JACKSON, Wyo. (AP) - The Jackson Hole Airport is on track to set a record this year for the highest number of passengers.
Airport officials are reporting more than 48,100 air travelers in July, a month that's typically the second-busiest of the year.
The Jackson Hole News & Guide reports that 189,000 people had boarded a commercial jet at the airstrip this year through the end of July. The travel hub is tracking for a record year.
Air traveler volume in Jackson Hole usually tops out in August, followed by July, September and then June.
The passenger record was in 2008, when the count surpassed 305,000. Last year was the second-busiest, with 296,000.
TETON COUNTY-SALES TAX
Sales tax revenue up in Jackson, Teton County
JACKSON, Wyo. (AP) - Sales tax revenue collections are up in and around Jackson this summer.
The Jackson Hole Daily reported Tuesday that Teton County took in $2.3 million in sales tax revenue in July and August while the town of Jackson received $1.9 million during that time. That's a nearly 12 percent increase for both.
The revenue reported during July and August actually comes from sales made in May and June.
The increase is especially important to Jackson, which doesn't collect property taxes. The town was counting on a 3.5 percent increase in sales tax collections to support its new budget.
CHEYENNE-SEX ASSAULT PLEA
Man pleads not guilty to 11 sexual assault charges
CHEYENNE, Wyo. (AP) - A former Cheyenne recycling business owner has pleaded not guilty to 11 sex assault counts in a case involving a child.
The Wyoming Tribune Eagle reports that Jeffrey Stumpf is charged with five counts of second-degree sexual assault and six counts of second-degree sexual assault by an authority figure.
Court documents say the alleged assaults occurred between 1991 and 2013. The victim contended he had been assaulted since the age of 5.
The 47-year-old Stumpf denied the claims. He entered his plea Monday in Larimer County District Court.
Trial was set for Nov. 18.
Search for missing man in northern Yellowstone
YELLOWSTONE NATIONAL PARK, Wyo. (AP) - A search is underway for a 22-year-old Georgia man who was swept down a dangerous river in Yellowstone National Park.
The National Park Service says Darien Latty was last seen about 7:30 p.m. Monday in the Yellowstone River near Tower Junction on the north side of the park.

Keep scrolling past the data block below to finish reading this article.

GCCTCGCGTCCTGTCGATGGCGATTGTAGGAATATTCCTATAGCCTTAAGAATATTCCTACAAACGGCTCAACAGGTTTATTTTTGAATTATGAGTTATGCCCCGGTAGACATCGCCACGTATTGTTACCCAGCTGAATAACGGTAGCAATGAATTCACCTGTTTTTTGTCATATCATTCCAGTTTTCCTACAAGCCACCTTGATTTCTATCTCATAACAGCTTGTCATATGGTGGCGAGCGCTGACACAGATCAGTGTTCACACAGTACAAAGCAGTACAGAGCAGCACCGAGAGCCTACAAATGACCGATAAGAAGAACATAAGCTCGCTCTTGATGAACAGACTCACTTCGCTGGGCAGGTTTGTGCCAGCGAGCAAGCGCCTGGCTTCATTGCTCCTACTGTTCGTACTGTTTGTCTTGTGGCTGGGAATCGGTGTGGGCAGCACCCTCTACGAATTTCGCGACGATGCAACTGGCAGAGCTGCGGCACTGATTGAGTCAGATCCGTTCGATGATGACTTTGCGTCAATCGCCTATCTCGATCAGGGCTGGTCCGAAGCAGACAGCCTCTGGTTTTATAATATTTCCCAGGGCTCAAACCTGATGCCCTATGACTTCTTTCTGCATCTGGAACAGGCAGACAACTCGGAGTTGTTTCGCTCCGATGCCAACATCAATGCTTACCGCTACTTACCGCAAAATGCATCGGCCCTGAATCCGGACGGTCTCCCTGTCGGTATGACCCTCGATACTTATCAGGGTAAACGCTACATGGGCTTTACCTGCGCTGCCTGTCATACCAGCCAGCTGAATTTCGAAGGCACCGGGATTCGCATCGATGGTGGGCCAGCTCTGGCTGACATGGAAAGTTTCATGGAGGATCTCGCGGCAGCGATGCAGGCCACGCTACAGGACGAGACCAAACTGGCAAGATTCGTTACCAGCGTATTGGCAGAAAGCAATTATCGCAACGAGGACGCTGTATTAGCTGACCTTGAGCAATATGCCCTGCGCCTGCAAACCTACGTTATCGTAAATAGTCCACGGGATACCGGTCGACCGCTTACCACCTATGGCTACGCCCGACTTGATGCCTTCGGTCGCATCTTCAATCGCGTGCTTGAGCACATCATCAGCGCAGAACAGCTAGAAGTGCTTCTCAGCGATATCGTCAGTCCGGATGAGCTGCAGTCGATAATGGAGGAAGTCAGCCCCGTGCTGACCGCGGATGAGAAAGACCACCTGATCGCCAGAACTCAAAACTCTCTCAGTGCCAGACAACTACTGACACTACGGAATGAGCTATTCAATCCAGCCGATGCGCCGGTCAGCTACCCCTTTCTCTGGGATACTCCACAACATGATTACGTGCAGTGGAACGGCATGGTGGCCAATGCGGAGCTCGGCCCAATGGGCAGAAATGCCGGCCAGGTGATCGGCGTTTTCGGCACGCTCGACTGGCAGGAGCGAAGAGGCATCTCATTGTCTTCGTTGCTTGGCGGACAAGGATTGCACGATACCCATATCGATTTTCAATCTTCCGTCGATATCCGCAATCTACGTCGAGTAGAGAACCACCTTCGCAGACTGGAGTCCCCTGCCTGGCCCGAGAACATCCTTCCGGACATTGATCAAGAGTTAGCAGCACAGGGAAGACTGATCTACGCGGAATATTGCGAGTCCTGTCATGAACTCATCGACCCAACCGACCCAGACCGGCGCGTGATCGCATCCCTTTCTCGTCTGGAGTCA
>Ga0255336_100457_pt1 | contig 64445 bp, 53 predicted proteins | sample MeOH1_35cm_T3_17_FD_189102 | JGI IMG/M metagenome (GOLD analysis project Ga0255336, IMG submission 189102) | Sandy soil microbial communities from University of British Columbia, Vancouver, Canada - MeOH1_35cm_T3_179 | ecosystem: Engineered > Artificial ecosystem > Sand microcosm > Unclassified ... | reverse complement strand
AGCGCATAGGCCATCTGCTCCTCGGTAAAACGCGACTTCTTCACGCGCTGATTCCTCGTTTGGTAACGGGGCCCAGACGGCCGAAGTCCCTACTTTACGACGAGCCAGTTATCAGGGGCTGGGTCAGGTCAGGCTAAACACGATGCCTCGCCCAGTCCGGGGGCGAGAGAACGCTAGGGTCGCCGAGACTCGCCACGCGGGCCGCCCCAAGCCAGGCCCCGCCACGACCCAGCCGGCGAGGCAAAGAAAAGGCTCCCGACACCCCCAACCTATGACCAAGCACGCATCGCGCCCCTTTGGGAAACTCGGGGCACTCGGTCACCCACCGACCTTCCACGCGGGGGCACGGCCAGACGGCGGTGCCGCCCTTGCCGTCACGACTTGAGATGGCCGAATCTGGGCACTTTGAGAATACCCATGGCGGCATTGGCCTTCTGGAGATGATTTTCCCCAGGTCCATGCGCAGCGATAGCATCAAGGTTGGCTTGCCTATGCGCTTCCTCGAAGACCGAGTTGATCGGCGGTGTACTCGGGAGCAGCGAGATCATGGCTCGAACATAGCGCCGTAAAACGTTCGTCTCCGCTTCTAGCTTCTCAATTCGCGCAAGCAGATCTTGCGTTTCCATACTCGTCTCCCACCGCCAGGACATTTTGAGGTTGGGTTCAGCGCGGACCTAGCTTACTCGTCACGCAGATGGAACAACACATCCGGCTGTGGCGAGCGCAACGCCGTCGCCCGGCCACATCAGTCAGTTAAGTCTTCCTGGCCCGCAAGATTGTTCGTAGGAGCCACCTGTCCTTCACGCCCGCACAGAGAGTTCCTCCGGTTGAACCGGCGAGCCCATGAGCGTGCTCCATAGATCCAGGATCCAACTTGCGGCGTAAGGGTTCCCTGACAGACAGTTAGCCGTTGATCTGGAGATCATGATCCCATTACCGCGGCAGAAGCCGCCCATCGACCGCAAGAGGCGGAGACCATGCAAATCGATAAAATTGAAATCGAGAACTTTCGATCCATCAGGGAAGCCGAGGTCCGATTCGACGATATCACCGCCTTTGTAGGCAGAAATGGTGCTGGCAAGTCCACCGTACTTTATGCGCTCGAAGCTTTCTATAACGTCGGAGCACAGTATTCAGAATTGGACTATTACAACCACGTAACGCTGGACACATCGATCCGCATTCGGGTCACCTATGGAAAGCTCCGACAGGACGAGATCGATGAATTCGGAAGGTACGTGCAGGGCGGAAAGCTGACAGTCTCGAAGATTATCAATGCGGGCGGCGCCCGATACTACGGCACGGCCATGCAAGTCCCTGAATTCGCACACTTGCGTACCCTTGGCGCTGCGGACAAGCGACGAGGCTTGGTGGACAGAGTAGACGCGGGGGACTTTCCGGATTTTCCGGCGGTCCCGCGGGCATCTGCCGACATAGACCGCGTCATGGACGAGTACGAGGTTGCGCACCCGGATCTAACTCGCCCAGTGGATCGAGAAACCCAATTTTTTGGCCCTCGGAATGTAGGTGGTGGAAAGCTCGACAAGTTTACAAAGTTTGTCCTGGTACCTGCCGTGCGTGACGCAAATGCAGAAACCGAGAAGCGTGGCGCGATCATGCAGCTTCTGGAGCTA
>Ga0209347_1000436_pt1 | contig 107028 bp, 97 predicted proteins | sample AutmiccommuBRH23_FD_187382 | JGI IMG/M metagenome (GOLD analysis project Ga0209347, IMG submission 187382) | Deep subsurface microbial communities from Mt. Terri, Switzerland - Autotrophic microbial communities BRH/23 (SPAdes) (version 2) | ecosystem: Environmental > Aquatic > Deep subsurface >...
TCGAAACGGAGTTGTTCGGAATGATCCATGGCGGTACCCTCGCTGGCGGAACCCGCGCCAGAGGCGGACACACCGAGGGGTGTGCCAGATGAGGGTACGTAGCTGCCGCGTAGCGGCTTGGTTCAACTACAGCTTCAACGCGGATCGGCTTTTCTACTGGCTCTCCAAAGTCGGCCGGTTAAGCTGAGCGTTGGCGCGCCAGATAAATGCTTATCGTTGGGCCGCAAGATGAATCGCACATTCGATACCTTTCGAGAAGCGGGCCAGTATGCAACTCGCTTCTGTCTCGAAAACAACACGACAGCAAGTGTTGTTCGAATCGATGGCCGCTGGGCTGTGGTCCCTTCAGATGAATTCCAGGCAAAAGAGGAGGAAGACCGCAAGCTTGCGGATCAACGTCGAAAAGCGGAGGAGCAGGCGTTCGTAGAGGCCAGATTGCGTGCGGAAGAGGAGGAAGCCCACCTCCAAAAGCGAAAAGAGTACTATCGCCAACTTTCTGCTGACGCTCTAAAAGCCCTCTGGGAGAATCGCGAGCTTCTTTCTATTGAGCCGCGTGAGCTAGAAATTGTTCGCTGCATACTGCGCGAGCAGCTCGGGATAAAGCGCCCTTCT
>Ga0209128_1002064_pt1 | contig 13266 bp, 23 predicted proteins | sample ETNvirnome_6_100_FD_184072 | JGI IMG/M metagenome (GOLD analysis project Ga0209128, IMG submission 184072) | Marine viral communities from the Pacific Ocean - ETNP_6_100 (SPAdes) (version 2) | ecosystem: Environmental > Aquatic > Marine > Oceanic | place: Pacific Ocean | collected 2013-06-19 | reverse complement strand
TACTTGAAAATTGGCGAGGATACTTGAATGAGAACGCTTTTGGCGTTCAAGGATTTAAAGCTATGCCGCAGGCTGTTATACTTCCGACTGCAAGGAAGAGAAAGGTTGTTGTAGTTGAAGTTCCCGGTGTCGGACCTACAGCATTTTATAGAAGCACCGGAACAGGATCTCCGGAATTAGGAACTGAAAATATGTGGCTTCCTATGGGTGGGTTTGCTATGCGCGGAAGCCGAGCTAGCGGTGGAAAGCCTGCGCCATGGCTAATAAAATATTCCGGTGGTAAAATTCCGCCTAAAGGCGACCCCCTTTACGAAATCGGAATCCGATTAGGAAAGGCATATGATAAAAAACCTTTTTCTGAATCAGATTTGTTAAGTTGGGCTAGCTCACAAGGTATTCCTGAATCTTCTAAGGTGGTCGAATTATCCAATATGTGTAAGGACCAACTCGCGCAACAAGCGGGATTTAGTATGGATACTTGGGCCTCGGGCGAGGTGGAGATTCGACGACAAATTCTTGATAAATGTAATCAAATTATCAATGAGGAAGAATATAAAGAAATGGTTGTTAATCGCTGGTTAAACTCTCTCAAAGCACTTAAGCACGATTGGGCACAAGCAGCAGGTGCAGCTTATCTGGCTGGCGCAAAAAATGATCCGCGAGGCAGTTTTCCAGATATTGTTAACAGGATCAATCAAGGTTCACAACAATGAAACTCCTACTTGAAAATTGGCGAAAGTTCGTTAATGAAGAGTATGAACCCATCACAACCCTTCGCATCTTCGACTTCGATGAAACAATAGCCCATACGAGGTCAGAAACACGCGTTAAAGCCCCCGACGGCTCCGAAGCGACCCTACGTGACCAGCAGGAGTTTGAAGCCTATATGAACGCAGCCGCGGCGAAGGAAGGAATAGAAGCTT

It says Latty was among three park concession employees who were floating the Lamar River with inner tubes. Floating the Lamar River is prohibited by park regulations due to safety concerns.
Shortly after reaching the confluence of the Lamar and Yellowstone rivers, two of the men got out of the water.
However, Latty was seen being carried downstream by the rushing water, without either an inner tube or life jacket.
Initial search efforts failed to turn up any sign of Latty.
Native education conference starts in Riverton
RIVERTON, Wyo. (AP) - The fifth annual Native American education conference starts Tuesday in Riverton.
The Casper Star-Tribune reports the conference will feature two days of presentations on issues that affect native students.
The conference is open to the public and is being held at the Intertribal Center at Central Wyoming College. It costs $100 for out of town attendees.
Keja Whiteman is Native American liaison to the Wyoming Department of Education. She says she hopes community members and teachers attend the conference with the desire to learn something they are willing to implement in their classrooms and community.
On Wednesday, Rev. Michael Oleksa from Alaska will lead a discussion on culture and miscommunication at 8:30 a.m.
Wyoming man to change plea in explosives theft
BILLINGS, Mont. (AP) - A Wyoming man accused of stealing 559 pounds of explosives from a U.S. Forest Service bunker near Red Lodge is seeking to plead guilty to a federal criminal indictment.
Thirty-three-year-old Budd James Nesius of Wheatland was ordered to appear in U.S. District Court in Billings Thursday for a change of plea hearing before Judge Susan Watters.
Nesius was arrested in February and charged with one count of possession of stolen explosives.
He faces up to 10 years in prison, three years' supervised release and a $250,000 fine. Court documents show he did not reach a plea deal.
Prosecutors said Nesius came across the bunker while looking for a place to camp in April 2013. Prosecutors say he stole the explosives intending to sell them to "make a little money."